Interview with Gretchen Peters
After her recent sell out concert, Gretchen Peters was gracious enough to spend some time with Folk and Tumble and have a chat about her career, songwriting and her fans.
FT: Fantastic gig in the Lyric Theatre, Belfast. A standing ovation is always good. You seem to really enjoy playing in Ireland.
GP: Oh yeah, and especially in Belfast because, well partly because I have a long history here, and the audiences here are just so with you.
FT: I remember seeing you play the Errigle Inn years ago, and as you said last night, you were playing small crowds when you first played here, and now you’re selling out the Lyric Theatre, which is no mean feat.
GP: Yeah, I still can’t really get my head around it. I mean, a parallel thing has been happening in England and Scotland. On one hand, I feel that we have been coming over here so much, and we worked so hard to get here, but on the other hand, I’m still kinda amazed that when we walk into the venues I think, wow, we sold this out! When I started, it was like 30 or 40 people.
FT: Talking about Ireland and local talent, moves us nicely on to a favourite of Folk and Tumble and a co-writer on quite a few of your songs now, Ben Glover. How did you meet up?
GP: I’m good friends with Mary Gauthier and Mary had met Ben through, I think, Mickey Raphael (harmonica player for Willie Nelson). She had toured with him over here. I had done a few tours where they just found some support that I had no relationship with that had been just added to the bill. So I just thought why don’t I pick my own support act.
So I got familiar with his material and I really loved what I heard. I asked Mary what’s this Ben Glover like? She said you’ll love him. So, I met him and listened to him and had him and his wife over for dinner, and I asked would he want to support on that tour and he said yes.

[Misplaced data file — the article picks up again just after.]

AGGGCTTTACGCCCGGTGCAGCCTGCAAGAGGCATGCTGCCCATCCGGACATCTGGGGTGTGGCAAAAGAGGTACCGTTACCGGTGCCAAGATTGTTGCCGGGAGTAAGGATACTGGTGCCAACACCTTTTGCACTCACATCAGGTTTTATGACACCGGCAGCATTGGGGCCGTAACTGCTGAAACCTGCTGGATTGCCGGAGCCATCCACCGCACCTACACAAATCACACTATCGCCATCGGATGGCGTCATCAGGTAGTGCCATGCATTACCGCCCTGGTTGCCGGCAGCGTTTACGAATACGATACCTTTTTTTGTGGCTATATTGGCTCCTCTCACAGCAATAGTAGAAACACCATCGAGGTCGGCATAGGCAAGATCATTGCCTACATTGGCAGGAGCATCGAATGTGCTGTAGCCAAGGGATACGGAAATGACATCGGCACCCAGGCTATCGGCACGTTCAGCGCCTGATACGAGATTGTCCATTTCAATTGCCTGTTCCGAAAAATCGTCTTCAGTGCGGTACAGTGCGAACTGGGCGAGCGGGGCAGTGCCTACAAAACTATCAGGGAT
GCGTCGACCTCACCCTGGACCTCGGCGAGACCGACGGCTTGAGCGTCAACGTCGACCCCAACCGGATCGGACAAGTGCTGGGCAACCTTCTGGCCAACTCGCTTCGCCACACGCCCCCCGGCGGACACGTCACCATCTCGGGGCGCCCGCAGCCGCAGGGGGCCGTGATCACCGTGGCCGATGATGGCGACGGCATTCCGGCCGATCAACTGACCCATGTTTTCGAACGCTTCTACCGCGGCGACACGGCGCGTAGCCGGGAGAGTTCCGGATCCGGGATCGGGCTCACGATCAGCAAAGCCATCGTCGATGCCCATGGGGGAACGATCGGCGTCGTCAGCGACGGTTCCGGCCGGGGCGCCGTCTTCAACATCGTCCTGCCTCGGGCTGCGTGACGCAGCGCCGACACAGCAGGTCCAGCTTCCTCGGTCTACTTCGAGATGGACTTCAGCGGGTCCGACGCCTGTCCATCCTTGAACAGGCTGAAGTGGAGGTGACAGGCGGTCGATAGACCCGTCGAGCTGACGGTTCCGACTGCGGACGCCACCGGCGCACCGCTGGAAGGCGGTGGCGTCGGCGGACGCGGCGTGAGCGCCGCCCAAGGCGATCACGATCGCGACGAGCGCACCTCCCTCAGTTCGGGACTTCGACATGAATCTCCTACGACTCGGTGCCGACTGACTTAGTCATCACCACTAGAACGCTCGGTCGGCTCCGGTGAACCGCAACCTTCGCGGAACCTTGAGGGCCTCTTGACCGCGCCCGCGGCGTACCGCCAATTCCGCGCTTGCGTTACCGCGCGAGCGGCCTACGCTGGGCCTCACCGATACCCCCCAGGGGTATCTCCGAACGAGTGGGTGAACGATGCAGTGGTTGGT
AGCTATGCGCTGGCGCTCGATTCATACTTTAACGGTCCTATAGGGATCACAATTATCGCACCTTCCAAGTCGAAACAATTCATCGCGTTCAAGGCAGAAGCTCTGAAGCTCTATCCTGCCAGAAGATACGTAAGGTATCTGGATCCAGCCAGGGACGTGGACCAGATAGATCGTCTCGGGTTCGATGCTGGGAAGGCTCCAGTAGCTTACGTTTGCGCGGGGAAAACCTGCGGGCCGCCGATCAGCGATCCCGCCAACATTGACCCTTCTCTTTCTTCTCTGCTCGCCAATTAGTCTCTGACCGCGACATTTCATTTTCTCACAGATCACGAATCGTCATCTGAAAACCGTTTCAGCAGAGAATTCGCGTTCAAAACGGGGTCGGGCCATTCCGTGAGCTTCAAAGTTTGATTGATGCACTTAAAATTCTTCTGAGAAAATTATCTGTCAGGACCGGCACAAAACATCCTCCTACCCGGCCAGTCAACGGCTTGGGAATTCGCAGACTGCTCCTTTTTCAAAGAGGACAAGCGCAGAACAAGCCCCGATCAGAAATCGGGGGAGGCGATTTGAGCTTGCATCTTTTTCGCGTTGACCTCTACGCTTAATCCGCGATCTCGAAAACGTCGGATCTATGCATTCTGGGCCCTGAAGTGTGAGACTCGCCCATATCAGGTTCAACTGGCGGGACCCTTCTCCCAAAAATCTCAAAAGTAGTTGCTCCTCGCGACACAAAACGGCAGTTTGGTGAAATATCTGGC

By the end of the tour, I did something that I never ever do which was ask him if he would co-write with me. I’m not a co-writer by nature. It’s never been that comfortable and Ben is really the only person I write with at all. I still get anxiety writing with someone in the same room, because you feel they may have an expectation that you’ll come up with something right on the spot, and I don’t write that way at all.
It can take a long time for a song to gestate with me. The thing about Ben is that I think he operates the same way as me and he’s very intuitive and there’s a way of being in the room and not being in the room when he doesn’t need to be. It’s very easy for us to kinda slide into a groove, where we write just thinking, and we don’t have to talk. He’s a really deeply soulful guy and very spiritual.
FT: On the new album ‘Dancing With The Beast’, there are a lot of dark themes and issues. Talking about America at the moment, it would be a lot easier to just compose a defamatory song like so many others, but you’ve chosen a different way; a more subtle approach perhaps but no least disparaging.
GP: You know I’m not an overtly political writer or a protest writer. I’m not a Steve Earle or an Eliza Gilkinson or a Woody Guthrie. I’m a storyteller. After the election, I felt, yes I’m not that kind of songwriter but I can’t ignore what is happening. We’re breathing it, we’re drinking it, and eating it, and it’s very toxic.
I talked to a lot of songwriting friends and asked how are you dealing with this? How are you writing in this climate? Everything is so chaotic and changing every five minutes. At one point I just wrote on my blackboard in my writing room, “tell one little story”, and I went at it that way.
So, the characters appear and they manifest themselves and they talk against the backdrop, the scenery for their lives is Trump’s America. I kind of think, in a way, that’s more of an emotionally effective way of opening people’s empathy channels rather than beating them over the heads with a political diatribe. That’s why ‘The Grapes Of Wrath’ was so effective. You got inside Tom Joad’s skin and felt what it was like like to be him.
FT: It’s interesting to hear you say you’re not a political writer yet you raise consciousnesses about the veterans, the “me too” movement, mental health issues… That surely is political writing?
GP: But really just through inhabiting those people. I know I can’t write a character until I can empathise with them. A listener is not going to invest any emotion in a song unless they have empathy so the first thing you have to do is create empathy. To do that you have to be emotionally honest about who the characters are; good, bad, and everything in between.
FT: On the latest album, you created 9 or 10 different characters; female characters, some strong, some struggling with the hand they’ve been dealt. How much of you is in those characters, and how much is your song craft?